The display, which will show the character stems delineating these counters, can only display counter widths of integral numbers of pixels. Therefore the stems bordering each of these nine counters must be displayed on pixel grids rounded down or up to the nearest integer. The method of this invention is used to make a decision whether to round down or up. The method begins by deriving the deltas between these fractional portions of the counter widths, which will be called counter fractions, and arranging them in increasing order. As shown in FIG. 4, the eight deltas, in increasing order in fractional pixels, are 0.05, 0.06, 0.07, 0.07, 0.08, 0.12, 0.20 and 0.22. As a start, each of the nine counter fractions will be considered as its own group.
Next, it is necessary to establish a grouping threshold delta. In practice, a grouping threshold delta of about 7-25, preferably about 10, in character space has been found satisfactory. This threshold delta must be converted by the scale factor used to convert the character to device space. In the example of FIG. 4, assume the selected delta in character space resulted in a grouping threshold delta value of 0.30 pixels in device space. If deltas exceed the threshold delta, they are not grouped. In doing the groupings in order to make the rounding decision, one must start with the counter fraction having the lowest delta, 0.05, which is between counter fraction #8 of 0.93 pixel and counter fraction #9 of 0.98 pixels.
Initially each counter fraction is a "group". Thus we are really starting with the "group" comprising counter fraction #8 and the "group" comprising counter fraction #9. First we check to see if the delta between these groups exceeds the threshold delta. Clearly 0.05 is less than 0.30, so it does not. Then, since the delta is below the threshold delta, we group the higher counter fraction of the pair, which we will call w9 with the lower counter fraction, w8, and arbitrarily we identify this group by the lower fraction number, w8.
Next, the next-lowest delta is considered, which is 0.06 between w2 and w3. Since 0.06 is less than 0.30, the threshold delta, w3 is grouped with w2 and called the w2 group. The next lowest fraction is 0.07 between either w4 and w5 or between w1 and w2 (since they are equal, either one can be used first). w2 is already a group. In comparing a group of more than one fraction with the threshold, the most extreme calculation must be used so as to as closely as possible approach the threshold or exceed it. Since w1 is below both members of the w2 group, the largest delta is obtained by using the higher w3 fraction (0.24) of the w2 group. w1 =0.11, so the maximum delta (0.24-0.11) is 0.13, which is still less than 0.30, so w1 is grouped with the w2 group, which can now be renamed the w1 group, for its lowest member.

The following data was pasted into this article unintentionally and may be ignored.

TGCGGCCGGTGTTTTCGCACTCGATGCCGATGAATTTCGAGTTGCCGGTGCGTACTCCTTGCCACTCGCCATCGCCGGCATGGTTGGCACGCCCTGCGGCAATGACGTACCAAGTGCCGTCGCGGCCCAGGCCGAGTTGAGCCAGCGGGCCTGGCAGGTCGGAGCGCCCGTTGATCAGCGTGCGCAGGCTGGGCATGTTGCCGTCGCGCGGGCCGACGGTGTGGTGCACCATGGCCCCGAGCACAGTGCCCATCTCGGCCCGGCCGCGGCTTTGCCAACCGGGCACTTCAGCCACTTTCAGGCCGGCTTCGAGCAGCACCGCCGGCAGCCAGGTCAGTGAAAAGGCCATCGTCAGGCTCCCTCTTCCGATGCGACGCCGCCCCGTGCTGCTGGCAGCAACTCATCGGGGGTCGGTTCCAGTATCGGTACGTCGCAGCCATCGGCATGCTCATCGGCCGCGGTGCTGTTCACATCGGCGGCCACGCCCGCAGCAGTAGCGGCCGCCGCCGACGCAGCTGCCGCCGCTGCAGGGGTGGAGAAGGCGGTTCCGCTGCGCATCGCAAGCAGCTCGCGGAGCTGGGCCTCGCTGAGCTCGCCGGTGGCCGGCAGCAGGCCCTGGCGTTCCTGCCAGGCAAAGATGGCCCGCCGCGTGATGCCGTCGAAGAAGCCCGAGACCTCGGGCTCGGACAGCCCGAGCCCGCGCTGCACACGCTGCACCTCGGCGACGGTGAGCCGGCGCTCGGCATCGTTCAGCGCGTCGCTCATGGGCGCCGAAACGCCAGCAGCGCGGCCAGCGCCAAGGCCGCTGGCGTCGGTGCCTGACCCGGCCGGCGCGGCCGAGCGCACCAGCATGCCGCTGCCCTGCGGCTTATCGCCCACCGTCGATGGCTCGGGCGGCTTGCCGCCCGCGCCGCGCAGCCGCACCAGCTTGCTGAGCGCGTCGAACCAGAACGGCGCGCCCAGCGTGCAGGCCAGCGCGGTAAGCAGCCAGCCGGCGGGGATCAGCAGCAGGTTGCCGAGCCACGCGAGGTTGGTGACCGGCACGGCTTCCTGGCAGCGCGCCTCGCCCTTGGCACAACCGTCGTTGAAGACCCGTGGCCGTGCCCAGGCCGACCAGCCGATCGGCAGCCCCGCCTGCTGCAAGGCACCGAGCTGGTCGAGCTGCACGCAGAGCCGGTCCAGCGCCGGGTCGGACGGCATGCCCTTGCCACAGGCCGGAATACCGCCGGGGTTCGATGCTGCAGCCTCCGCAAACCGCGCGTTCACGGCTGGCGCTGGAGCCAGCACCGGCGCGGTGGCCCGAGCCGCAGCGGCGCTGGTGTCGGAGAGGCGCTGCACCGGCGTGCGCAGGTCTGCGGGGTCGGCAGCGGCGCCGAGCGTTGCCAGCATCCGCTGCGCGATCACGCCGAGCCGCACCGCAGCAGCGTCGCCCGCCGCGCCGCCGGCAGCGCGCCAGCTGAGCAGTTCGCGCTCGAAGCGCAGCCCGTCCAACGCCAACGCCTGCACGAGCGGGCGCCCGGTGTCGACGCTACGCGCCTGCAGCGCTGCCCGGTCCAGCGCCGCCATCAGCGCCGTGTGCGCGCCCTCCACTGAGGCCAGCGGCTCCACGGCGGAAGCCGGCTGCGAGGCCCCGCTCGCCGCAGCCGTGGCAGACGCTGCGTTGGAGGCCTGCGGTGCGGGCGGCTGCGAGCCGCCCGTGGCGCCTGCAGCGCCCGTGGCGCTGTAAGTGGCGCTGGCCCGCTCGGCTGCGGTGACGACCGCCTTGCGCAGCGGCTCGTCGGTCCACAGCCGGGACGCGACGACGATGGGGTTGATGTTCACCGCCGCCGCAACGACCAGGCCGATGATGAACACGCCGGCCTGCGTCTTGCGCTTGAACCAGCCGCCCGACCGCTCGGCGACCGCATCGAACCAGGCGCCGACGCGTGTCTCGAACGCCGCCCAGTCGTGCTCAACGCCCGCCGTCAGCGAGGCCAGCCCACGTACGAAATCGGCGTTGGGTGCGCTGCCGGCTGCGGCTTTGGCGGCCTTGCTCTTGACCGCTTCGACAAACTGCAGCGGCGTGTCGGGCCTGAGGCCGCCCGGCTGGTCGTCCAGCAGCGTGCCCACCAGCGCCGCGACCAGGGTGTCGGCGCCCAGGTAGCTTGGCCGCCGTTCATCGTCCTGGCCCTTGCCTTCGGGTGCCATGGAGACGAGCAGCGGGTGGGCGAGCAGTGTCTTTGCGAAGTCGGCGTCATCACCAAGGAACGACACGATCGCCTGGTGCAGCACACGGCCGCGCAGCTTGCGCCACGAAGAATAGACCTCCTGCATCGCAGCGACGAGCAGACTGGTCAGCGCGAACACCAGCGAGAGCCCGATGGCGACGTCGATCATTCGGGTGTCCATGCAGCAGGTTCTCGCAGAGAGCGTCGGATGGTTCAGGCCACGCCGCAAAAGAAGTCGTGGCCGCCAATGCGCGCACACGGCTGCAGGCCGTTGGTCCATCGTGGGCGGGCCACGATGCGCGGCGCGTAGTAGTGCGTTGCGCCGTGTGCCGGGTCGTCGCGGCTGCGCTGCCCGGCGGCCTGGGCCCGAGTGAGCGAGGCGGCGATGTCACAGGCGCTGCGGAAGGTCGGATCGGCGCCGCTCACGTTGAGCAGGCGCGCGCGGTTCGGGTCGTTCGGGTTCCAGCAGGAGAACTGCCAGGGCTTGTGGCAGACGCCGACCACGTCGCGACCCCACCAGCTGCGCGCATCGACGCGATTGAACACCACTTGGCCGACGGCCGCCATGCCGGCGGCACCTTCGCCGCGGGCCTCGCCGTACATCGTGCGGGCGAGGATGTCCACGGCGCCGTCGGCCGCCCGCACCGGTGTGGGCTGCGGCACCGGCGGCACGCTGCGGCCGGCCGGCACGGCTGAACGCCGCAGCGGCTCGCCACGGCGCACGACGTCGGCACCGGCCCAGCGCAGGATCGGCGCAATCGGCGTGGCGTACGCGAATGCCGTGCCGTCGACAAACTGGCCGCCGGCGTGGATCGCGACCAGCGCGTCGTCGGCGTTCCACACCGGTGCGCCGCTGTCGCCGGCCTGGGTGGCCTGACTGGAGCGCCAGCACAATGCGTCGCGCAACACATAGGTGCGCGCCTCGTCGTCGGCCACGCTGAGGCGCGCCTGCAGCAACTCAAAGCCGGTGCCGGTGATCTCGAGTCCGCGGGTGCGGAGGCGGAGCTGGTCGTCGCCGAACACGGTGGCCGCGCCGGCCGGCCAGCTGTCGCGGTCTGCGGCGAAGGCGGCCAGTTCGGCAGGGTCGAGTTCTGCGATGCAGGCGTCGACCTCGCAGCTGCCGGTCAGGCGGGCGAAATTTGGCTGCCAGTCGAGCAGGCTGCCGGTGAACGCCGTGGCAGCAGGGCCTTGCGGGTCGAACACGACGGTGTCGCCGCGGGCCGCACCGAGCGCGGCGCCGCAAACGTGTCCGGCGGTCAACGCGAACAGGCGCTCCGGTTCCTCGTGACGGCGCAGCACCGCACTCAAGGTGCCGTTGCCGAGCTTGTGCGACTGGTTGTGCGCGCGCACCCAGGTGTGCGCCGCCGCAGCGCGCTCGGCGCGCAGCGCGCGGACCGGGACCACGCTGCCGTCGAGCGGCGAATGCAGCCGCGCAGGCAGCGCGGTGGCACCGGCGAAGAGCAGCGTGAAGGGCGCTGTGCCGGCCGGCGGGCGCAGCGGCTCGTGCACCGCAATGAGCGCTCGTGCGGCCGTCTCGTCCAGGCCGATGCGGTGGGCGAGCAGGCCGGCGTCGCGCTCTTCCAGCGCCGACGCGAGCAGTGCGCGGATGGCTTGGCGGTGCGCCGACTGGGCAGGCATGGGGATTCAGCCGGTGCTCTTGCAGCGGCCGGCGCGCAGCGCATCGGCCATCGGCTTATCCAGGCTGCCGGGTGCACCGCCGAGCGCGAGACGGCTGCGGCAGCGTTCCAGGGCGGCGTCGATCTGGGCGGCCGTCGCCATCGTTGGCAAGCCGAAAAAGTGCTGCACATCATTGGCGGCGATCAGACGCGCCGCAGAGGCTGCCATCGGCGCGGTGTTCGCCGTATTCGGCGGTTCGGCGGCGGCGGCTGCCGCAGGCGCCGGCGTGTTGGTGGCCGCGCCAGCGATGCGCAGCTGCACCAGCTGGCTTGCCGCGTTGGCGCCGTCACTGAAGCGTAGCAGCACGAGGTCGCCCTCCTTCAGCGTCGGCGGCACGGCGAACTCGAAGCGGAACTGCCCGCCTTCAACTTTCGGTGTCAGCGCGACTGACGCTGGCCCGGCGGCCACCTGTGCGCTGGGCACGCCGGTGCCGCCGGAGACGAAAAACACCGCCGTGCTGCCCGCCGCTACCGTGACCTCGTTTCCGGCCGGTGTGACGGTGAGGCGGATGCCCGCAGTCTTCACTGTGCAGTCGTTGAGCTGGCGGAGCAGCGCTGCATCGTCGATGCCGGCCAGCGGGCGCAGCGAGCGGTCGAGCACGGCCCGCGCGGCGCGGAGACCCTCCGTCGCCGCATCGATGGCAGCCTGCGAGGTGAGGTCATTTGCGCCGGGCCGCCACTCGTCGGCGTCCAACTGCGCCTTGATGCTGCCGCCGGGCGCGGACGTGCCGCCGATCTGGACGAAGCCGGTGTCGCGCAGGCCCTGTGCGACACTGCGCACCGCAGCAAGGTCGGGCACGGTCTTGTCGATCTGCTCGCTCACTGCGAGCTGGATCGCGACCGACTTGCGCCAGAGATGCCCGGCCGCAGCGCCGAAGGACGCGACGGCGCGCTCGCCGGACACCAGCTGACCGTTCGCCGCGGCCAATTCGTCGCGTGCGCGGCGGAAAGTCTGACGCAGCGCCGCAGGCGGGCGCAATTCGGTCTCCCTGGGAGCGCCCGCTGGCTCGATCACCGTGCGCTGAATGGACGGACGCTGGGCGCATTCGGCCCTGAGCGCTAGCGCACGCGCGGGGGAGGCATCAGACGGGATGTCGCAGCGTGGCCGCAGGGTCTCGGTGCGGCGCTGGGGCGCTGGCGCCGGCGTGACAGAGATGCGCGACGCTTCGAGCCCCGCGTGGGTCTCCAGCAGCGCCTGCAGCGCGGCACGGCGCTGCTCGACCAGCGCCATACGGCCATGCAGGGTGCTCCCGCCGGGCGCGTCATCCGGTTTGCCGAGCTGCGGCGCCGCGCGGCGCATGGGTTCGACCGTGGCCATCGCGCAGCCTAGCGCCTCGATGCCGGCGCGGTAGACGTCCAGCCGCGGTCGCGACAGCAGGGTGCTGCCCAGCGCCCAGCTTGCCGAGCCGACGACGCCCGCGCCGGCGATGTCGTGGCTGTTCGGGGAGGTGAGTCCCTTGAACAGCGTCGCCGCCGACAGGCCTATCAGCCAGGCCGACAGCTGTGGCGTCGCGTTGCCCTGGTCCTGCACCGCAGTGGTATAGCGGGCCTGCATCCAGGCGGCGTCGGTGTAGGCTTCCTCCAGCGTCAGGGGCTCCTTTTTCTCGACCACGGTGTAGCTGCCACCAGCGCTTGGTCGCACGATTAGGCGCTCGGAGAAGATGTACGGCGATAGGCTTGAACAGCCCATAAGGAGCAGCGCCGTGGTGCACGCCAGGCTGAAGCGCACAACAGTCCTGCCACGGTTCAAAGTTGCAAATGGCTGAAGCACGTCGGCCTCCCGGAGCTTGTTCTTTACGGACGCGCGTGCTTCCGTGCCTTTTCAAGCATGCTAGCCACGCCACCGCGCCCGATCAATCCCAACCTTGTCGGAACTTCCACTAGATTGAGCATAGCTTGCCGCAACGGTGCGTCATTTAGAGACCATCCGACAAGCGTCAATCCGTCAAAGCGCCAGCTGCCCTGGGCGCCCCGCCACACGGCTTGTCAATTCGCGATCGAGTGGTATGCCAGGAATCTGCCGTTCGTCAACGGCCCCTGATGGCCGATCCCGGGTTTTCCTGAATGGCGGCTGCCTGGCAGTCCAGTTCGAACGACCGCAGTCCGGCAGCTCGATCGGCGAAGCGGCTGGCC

The next smallest delta is now the other 0.07 between w4 and w5. w4 and w5 are not yet a part of any group except their own. Since 0.07 again is less than 0.30, w5 is grouped with w4 and we will call this the w4 group. The next lowest delta is 0.08 between w6 and w5. w5 is part of the w4 group and below w6. Therefore the delta to be compared is between w6 and w4, which equals 0.15. Since 0.15 is less than 0.30, w6 now joins the w4 group.
The next lowest delta is 0.12 between w7 and w8. w8 is part of the w8 group, the farthest counter fraction of which from w7 is w9. w9 -w7 =0.17 which is less than 0.3 and therefore w7 becomes part of the w8 group, which is renamed the w7 group.
Now there are three groups, the w1 group, the w4 group and the w7 group. The next smallest delta is 0.20 between w7 and w6. w7 is part of the w7 group and w6 is part of the w4 group. Comparing the extremes of each group, we compare w9 to w4, which is 0.52. Since 0.52 is greater than the threshold delta of 0.30, these groups are not combined. The same is true of the w4 and w1 groups, since their extreme delta is 0.40 which is greater than 0.30, so these groups cannot be merged. It is therefore desirable that the counters in each of these three groups must be rounded either up or down as a group. This will be explained below.
After grouping has been completed, as described above, a dividing line for rounding must be created between groups. All counter fractions above the dividing line will be rounded up and all those below the dividing line will be rounded down. Therefore it is desirable that the dividing line fall between groups and not within a group. To make the choice of dividing line, we first have to compute the ideal chain length. This is the distance from the leftmost stem of the leftmost counter in the chain to the rightmost stem of the rightmost counter in the chain, in device space, before any adjustments in stem or counter widths have been made. This represents the ideal length of the chain if we were not constrained to lining up stem edges on pixel boundaries.